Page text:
This disregard for economic analysis in favor of a presumption that “big is bad” has negative repercussions for many sectors of the economy, but perhaps none more so than digital technology firms. This is because the interconnectedness facilitated by the internet has allowed firms to create products that benefit at levels never before seen from economies of scale. Online advertisement, social media, search engines and many other internet products become more useful and efficient as they attract more and more users. This has allowed some of the most successful and innovative technology firms to develop into some of the largest, most valuable companies in history. 

On the other hand, this ease of connecting users also results in tremendous volatility and competition. One recent example is Zoom’s success in dominating all of the Big Tech firms in videoconferencing software; another is OpenAI’s ability to compete with large incumbent firms like Google and Meta in generative AI software even before partnering with Microsoft. [16] 

However, the most efficient way for many new entrants into the digital economy to scale up and make an innovative product profitable is to be acquired by an existing platform.[17] Consequently, discouraging mergers by large incumbent firms in the way these guidelines indicate poses an immediate risk of disincentivizing venture capital investment into tech and other startup firms.[18] 

IV. Antitrust Enforcers Are Inefficient at Predicting the Future of Innovation

Untethering merger enforcement from a more economics-driven, consumer-centric framework greatly increases the degree to which the enforcement agencies can rely on arguments of potential future harms to competition. Forecasting has always been part of antitrust enforcement, and the Clayton Act licenses the government to preclude some activities whose effect “may be substantially to lessen competition.”[19] However, the consumer welfare standard has rationally incorporated error-cost analysis into the calculation of what hypothetical future harms are worth intervening in the market to prevent.[20]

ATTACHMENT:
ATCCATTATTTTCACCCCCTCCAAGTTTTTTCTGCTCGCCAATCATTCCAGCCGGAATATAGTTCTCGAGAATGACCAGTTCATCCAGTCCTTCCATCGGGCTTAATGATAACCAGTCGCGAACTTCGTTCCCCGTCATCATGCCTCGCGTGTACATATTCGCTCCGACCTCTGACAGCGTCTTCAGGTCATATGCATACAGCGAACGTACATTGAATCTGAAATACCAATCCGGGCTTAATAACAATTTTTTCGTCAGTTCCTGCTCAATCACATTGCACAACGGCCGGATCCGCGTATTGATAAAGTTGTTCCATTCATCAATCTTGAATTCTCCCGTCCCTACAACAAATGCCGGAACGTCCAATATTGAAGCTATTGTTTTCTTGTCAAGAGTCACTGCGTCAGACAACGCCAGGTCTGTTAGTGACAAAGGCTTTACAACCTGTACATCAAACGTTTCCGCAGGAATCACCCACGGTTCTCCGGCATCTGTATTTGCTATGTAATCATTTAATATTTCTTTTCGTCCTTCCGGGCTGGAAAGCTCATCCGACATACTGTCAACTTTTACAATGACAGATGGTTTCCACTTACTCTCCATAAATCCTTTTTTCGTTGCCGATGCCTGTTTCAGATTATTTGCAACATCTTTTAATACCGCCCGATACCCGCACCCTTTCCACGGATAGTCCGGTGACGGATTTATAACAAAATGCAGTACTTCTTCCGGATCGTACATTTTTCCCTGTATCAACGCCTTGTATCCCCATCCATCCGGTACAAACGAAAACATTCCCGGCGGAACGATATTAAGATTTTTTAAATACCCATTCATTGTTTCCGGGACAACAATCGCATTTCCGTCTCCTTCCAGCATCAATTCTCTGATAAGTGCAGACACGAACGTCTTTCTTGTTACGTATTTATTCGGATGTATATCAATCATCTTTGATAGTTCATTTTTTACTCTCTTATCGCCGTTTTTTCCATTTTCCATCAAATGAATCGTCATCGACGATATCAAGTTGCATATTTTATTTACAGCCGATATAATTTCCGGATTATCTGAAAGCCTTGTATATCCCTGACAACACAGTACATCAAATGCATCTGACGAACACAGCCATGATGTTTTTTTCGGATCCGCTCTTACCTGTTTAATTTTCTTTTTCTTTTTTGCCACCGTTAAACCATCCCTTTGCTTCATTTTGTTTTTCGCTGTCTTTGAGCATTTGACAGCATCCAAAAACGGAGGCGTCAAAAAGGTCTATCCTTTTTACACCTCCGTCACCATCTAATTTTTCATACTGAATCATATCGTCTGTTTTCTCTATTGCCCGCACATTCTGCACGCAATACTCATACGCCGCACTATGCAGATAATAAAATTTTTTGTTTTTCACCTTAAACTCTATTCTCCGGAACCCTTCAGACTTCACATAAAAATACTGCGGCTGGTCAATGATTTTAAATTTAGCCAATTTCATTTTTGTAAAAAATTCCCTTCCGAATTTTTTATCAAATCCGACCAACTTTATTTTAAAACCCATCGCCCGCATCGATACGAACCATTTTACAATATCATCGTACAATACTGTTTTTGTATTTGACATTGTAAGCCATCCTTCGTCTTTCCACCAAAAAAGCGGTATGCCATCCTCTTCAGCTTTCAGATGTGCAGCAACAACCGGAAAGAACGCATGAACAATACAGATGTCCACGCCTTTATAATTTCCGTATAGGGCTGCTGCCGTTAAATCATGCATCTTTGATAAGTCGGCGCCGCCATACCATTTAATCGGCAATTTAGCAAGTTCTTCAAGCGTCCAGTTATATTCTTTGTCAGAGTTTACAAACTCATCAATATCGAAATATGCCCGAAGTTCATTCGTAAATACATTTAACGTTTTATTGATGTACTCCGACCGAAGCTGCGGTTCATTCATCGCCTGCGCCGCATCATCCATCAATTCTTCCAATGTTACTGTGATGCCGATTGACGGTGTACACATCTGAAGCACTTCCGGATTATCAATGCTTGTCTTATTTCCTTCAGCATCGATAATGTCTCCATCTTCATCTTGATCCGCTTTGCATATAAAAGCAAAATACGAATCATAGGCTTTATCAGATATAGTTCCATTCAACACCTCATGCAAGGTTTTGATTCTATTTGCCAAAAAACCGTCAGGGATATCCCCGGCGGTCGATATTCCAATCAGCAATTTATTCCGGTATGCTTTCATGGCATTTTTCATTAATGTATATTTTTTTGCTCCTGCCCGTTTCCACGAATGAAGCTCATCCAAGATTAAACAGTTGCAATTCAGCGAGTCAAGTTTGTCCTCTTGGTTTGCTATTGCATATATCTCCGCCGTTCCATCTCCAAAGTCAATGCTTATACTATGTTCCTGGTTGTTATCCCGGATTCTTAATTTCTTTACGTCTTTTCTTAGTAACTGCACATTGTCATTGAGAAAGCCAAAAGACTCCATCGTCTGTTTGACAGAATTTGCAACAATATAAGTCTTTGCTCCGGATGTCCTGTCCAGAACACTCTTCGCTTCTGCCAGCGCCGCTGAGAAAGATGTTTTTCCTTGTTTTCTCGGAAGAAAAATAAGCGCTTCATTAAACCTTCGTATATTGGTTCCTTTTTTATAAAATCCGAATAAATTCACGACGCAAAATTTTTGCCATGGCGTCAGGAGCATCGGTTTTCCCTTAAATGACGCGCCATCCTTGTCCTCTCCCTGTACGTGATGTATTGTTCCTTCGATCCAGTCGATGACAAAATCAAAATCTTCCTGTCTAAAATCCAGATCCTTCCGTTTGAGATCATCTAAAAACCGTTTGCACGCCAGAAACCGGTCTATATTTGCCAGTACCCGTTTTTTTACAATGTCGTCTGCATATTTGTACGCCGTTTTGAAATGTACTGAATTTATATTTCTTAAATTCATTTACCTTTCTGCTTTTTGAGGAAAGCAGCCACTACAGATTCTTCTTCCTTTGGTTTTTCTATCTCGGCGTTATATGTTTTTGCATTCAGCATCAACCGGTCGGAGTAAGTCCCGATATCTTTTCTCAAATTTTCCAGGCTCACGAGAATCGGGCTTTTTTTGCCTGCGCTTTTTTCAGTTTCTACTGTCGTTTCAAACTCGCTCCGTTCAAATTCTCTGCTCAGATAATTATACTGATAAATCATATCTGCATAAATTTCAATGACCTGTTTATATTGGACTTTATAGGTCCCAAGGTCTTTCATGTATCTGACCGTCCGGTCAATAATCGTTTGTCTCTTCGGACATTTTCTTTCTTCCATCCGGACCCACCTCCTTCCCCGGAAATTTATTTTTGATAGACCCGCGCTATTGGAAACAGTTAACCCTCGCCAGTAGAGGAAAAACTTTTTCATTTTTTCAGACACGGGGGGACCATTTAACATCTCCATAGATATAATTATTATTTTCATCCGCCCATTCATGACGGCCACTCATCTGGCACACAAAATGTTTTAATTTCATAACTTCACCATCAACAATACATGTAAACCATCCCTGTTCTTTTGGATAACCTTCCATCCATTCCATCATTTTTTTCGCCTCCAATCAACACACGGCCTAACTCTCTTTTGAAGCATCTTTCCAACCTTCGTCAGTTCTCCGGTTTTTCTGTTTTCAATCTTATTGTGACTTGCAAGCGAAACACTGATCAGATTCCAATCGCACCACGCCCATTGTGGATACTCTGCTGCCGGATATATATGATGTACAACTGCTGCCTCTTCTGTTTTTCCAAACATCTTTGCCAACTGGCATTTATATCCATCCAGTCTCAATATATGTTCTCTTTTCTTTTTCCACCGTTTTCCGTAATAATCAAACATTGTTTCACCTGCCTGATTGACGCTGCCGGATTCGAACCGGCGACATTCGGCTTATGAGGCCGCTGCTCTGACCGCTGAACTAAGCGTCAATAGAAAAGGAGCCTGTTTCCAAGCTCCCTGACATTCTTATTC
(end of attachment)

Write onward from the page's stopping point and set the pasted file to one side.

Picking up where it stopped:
Dynamic markets like emerging technologies are particularly difficult to predict, as creative destruction disrupts incumbents in ways that are often impossible to anticipate, even for experts. Antitrust enforcers have proven repeatedly over the past several decades that their ability to judge future competition in innovation is poor at best.[21] A precautionary approach based on a dogmatic fear of market concentration will likely lead to a greater risk of harm to consumers and innovation.

These draft merger guidelines ultimately have no force of law, and they serve as more of a manifesto against market concentration than useful guidance for courts or corporations. Continued efforts to block mergers under this expansive interpretation of antitrust law will likely produce the same result we have seen over the past several years—expensive, wasteful litigation that adds to a growing losing streak for the FTC.

Respectfully submitted,

Josh Withrow
Fellow, Technology and Innovation

R Street Institute
1212 New York Ave. NW
Suite 90
0Washington, D.C. 20005